Many people would be surprised to discover that some of the feature films they love actually began as shorts. The short film remains one of the most neglected parts of the global film industry. But, that said, it is not all doom and gloom for short films.
Over the past few decades real progress has started to be made towards returning short films to the mainstream. Sites such as Largo films aim to deal with one of the biggest problems of short films, getting them seen. Along with sites such as YouTube, these sites allow filmmakers to get their films out into the public sphere where they can finally be seen.
And it is working. Short film festivals around the globe are recording record audience numbers as more and more people discover their appeal. The 2017 Clermont-Ferrand International Short Film Festival attracted over 160,000 film lovers and 3,500 industry professionals in total last year. This is amazing for an event that was actually started as a university short film appreciation society.
In previous articles, I have tackled topics such as Why It is So Important to Support Short Films. Like all those individuals and organizations around the world striving to celebrate short films, I believe strongly in the power of short films. Not only do they act as a way for cash-strapped filmmakers to get on the ladder but they’re also an incredibly powerful and unique art form in themselves.
Don’t believe me? Well, just try getting the same level of audience reaction and emotion from a 5-minute short film that a feature has hours to get. This is just one of the challenges the short films presents.
One of the key elements of the short film is innovation. Since most short films have miniscule budgets, this often frees filmmakers from the burden of commercial considerations. Films are not expected to make much in the way of profit so the sense of artistic freedom is greater.
This means that there is a really healthy pool of new ideas floating around the short film industry that Hollywood is increasingly looking to tap into. Whether it is the short filmmakers themselves who adapt the film into a feature or an entirely new crew, a number of Short Films that were turned into Feature Films. Take a look at this list to see how many you recognize.
Writer/Director Damien Chazelle had already gained a small level of success within the industry with a few of his scripts. Despite this success, he found he was unable to get sufficient financial backing to make his second feature film Whiplash.
He came up with an innovative idea. He decided that he would use the small amount of money at his disposal to film just one scene from the movie. Chazelle would then use this scene to show to potential investors and would be producers. This short would also be entered into various film festivals in order to get it noticed by investors.
Well, Chazelle’s plan worked and soon he got the funding that he needed to complete the film. Whiplash would become the film that would launch his career and gain him the notoriety to make LaLa Land, for which he would win an Oscar.
Little did director Jared Hess know that his 2002 short film Peluca would one day become a global cult classic. He would make the film for just $500 in just 2 days. It starred Jon Heder, who would go on to play the lead character in the feature film version.
Peluca was shown during the Slamdance Film Festival in 2003, where it received massive amount of acclaim. It also gained the attention of several producers who wanted to turn it into a feature film. Hess would adapt his short into a feature film the following year. Thought the lead character’s name would be changed to Napoleon Dynamite, his character was the same.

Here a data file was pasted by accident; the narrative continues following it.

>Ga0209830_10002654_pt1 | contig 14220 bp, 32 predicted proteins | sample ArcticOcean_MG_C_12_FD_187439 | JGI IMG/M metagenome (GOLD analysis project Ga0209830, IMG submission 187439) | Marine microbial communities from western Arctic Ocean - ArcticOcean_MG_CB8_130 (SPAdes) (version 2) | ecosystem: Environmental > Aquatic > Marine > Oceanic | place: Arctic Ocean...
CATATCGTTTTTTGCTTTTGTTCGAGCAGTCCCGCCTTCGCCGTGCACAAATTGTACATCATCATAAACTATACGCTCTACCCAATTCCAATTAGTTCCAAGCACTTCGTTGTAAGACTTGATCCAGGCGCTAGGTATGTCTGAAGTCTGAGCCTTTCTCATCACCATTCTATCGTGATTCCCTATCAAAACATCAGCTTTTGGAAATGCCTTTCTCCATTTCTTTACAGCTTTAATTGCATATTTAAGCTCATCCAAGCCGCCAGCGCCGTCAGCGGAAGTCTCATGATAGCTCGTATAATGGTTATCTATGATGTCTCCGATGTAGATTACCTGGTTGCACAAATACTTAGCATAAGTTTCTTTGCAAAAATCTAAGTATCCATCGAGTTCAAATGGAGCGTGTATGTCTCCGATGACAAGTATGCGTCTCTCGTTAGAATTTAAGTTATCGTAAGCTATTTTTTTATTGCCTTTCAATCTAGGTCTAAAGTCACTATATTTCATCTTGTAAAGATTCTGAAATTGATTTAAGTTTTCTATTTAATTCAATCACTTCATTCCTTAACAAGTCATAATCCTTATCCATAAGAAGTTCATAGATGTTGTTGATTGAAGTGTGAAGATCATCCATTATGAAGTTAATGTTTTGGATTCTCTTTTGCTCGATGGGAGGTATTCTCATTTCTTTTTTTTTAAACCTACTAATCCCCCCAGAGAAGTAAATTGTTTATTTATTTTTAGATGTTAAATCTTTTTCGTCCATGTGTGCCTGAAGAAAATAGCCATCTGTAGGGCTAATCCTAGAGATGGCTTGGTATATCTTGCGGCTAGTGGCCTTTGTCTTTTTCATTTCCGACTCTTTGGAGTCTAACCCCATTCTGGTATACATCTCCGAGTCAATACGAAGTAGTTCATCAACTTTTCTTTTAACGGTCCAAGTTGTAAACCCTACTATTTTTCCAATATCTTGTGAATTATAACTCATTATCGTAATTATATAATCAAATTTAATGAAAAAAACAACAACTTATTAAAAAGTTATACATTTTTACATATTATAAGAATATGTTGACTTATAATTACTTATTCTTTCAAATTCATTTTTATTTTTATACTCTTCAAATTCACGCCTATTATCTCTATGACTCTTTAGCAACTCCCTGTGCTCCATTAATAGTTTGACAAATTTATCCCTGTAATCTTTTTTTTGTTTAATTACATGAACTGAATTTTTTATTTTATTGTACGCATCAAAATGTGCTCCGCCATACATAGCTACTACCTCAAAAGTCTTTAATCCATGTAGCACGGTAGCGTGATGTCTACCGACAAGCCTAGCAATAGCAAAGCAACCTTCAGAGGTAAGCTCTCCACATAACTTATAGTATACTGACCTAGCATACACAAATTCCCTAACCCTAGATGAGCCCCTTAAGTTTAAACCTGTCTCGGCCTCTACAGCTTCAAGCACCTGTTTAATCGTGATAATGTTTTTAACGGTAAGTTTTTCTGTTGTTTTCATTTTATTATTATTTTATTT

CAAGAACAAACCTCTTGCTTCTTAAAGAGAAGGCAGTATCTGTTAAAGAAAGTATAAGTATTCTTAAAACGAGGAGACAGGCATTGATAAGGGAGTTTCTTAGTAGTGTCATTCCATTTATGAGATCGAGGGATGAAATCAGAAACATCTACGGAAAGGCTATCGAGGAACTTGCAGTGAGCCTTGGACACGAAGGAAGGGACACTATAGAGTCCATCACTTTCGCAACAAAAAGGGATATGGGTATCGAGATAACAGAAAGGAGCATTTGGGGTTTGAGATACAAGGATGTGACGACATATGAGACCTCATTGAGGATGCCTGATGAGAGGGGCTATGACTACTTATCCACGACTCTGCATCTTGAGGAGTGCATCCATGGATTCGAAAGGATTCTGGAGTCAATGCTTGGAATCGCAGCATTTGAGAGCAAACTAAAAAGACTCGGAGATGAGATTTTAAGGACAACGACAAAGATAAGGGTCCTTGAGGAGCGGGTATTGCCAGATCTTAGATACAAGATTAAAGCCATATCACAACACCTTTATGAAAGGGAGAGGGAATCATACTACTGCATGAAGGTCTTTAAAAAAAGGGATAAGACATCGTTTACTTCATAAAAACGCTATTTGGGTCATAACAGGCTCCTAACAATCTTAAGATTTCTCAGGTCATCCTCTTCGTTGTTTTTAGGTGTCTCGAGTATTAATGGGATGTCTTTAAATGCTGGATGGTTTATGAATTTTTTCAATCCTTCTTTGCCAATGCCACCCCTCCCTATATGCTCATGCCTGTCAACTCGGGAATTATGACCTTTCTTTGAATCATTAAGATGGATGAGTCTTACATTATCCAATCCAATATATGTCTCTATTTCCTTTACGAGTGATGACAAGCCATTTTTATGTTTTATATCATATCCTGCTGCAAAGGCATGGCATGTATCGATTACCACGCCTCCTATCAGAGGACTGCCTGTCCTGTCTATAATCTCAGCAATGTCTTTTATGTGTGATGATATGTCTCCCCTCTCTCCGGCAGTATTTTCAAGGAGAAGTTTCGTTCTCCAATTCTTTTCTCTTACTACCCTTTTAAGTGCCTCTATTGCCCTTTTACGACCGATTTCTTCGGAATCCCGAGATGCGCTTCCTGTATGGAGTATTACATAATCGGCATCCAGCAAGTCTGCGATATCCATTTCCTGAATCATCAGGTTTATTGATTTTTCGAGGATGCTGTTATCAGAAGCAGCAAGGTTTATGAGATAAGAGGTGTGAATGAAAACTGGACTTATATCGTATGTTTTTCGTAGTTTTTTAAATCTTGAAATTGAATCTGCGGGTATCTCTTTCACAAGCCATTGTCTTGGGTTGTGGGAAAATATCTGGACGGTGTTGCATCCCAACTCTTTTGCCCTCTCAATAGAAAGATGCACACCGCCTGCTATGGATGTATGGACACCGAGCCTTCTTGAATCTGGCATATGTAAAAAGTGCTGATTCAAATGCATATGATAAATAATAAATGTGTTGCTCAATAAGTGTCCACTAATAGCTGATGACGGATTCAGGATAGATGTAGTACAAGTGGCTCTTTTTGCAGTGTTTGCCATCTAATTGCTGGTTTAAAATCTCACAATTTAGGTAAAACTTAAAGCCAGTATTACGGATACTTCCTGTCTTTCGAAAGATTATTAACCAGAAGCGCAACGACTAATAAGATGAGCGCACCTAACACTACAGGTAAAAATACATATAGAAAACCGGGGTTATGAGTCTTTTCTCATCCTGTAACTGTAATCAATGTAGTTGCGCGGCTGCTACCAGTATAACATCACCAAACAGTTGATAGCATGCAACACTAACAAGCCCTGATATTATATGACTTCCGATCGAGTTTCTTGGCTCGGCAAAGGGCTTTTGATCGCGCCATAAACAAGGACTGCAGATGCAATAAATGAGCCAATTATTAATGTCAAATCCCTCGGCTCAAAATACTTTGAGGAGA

Paul Thomas Anderson made a short comedy film called The Dirk Diggler story at just age 17. The film followed the rise and fall of porn star Dirk Digger and was shot with a VCR camera. The film was never released or entered into a film festival.
10 years later, Anderson decided it was time to make a feature length film about his Dirk Diggler character. The film would become Boogie Nights starring Mark Walberg and would launch Anderson’s career. It would also win a string of awards as well as receiving 3 Academy Award nominations.
In 2009, Neill Blomkamp’s film District 9 would be nominated for an Academy Award for Best Picture. Until this moment it was almost unheard of for an unknown director to receive such an honor. How did it happen? Well, Blomkamp had made a short film Alive in Joburg back in 2005.
The film’s subtext was set around the injustice of South African apartheid. It followed a group of aliens who had been trapped on earth and were now treated as second class citizens. The films amazing low budget special effects caught the attention of another master of low budget special effects, Peter Jackson.
Jackson ended up offering Blomkamp 30 million dollars to make a feature film. Blomkamp decided to turn his short Alive in Joburg into District 9. The rest is history.
Lock Stock and Two Smoking Barrels would become one of the most famous British independent movies of all-time. Adapted from his short Hard Case, it would make director Guy Richie into one of the biggest directors in Hollywood.
Richie would get noticed after his 20 minute short about a group of London gangsters would come to the attention of singer Sting. He approached Richie offering to get funding to make it into a feature film.
The resulting film was to become Lock Stock and Two Smoking Barrels and would also help launch the careers of Jason Statham and Vinnie Jones. It would also feature a number of real life criminals like bare fist fighter Lenny Mclean.
For a complete list of short films that have been turned into features, click this link.
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